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© St. Petersburg Times, published August 24, 2002
I have a confession to make.
I was once part of a gang of arsonists.
We set fire to a vacant field beside a railroad track. Actually we didn't mean to set the fire, but our little club campfire got away from us.
The fire department arrived in a blaze of sirens and pulled out water hoses to extinguish the burning field.
No houses were endangered, and the fire was quickly doused.
Everything was hunky dory until my mother came home from work. She used a hairbrush and left a lasting impression on me.
It was the last time she ever spanked me. I think I was about 8 or 9 years old at the time. I abandoned fires and grew up to be a law-abiding citizen. (Okay, I sometimes have trouble with speed zones and radar, but I accept the punishment and move on.)
Today, the way some people feel about spankings, my mother would be in custody somewhere. And I would have been in far more trouble.
Jerry Regier, the new director of the Department of Children and Families, is under fire from critics who don't like his personal view of spanking.
Yes, he spanked his four children, and he believes a whack on the behind of a 2-year-old is not child abuse. And he believes parental discipline is an essential part of raising a child.
But he doesn't support whacking a child hard enough to leave welts and bruises behind, he insists.
"Some people have abused children and said, 'God told me to do it,' " Regier said Friday. "That is absolutely wrong. But to characterize as abusers those who believe young children occasionally need a swat . . ."
It would be ludicrous if Florida were to start rounding up every parent who swatted a 2-year-old, Regier says. To say corporal punishment can't be used to an extreme is appropriate, he adds.
"That's why we have a Department of Children and Families," Regier says. "We are dealing with dysfunctional families that aren't applying any principle in a healthy relationship."
There are some settings where corporal punishment is not acceptable, he suggests. Like foster homes.
"I would be very leery about letting foster families use corporal punishment; it's a whole different dynamic," he says.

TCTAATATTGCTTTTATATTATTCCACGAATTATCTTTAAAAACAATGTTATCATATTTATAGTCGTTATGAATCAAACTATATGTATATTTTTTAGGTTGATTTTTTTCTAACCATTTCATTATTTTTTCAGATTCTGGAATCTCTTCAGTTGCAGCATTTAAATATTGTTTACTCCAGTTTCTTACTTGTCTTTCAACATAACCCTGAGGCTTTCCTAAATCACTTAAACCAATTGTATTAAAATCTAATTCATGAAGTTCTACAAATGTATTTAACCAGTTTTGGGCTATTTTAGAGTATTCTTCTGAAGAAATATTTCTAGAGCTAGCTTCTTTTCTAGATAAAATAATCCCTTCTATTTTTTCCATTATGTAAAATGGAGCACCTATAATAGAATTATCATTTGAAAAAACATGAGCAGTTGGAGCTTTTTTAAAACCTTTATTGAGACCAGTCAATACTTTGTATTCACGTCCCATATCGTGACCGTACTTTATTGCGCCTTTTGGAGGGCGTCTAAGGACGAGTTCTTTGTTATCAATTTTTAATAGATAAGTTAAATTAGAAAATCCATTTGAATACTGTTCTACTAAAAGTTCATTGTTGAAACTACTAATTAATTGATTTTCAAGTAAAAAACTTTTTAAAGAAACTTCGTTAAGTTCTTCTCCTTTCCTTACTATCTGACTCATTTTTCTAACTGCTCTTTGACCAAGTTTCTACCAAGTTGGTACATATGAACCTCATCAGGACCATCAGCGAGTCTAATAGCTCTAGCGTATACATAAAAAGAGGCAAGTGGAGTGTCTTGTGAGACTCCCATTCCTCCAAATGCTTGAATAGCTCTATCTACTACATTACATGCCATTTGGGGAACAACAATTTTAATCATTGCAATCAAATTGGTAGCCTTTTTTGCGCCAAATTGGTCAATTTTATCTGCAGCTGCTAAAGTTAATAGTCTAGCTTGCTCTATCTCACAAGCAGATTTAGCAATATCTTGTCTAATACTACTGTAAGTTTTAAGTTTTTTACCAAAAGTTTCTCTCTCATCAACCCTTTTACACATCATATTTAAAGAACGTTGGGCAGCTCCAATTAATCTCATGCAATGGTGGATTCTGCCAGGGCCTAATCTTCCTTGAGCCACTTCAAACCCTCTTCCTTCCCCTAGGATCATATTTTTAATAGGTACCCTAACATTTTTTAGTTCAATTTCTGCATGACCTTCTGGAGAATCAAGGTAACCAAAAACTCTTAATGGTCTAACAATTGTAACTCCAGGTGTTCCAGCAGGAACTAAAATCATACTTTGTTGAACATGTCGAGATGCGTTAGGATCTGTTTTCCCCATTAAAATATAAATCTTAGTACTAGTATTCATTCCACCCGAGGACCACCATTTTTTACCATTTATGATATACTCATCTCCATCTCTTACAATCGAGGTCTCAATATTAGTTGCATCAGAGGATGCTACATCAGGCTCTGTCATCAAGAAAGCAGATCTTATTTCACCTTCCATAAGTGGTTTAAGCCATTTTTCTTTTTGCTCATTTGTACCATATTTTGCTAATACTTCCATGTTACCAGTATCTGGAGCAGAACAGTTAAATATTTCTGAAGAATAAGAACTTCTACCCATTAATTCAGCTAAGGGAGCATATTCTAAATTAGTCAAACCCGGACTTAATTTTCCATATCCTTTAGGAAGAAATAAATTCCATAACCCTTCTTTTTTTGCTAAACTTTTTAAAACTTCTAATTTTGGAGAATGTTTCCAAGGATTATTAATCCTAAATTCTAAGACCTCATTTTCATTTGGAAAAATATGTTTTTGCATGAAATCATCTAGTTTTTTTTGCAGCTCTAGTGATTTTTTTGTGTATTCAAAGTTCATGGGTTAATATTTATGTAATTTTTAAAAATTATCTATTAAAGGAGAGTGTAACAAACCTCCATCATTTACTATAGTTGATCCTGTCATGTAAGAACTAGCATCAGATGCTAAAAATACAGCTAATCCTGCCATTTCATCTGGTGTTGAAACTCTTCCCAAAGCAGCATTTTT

Some of his critics see Regier's views as extreme. He insists he is not the wild-eyed, right-wing extremist they suggest. He is a Christian who has based his life on certain principles.
He believes in spanking children. He does not believe in beating them until they are black and blue. And he doesn't see his personal beliefs as state policy.
He has shared his life for the past 34 years with a wife who is a nurse working with AIDS patients in Oklahoma City. Yes, she stayed at home when their four children were young but went back to work when the last one entered elementary school.
This does not sound like a radical idea. I suspect a few Democrats have done the same.
Regier believes in the Bible, including those sections on the man being the head of the household. But he notes that the Bible is referring to a relationship in which husband and wife are serving one another.
He believes a strong relationship includes shared decisions. This is not a radical concept. I suspect most marriages work best when decisions are shared. Few of us like dictators.
Many of his views are shared by other public officials, Democrats and Republicans.
To paint Jerry Regier as some sort of weird extremist based on religious essays written years ago is nuts.
Are we going to establish a litmus test of beliefs for everyone who is in public office?
If the average employer asked potential employees about their religious beliefs, lawsuits would be flying everywhere.
I don't really care if Regier thinks the blue sky is green.
If he can take over a deeply troubled department and fix it, he can believe what he likes.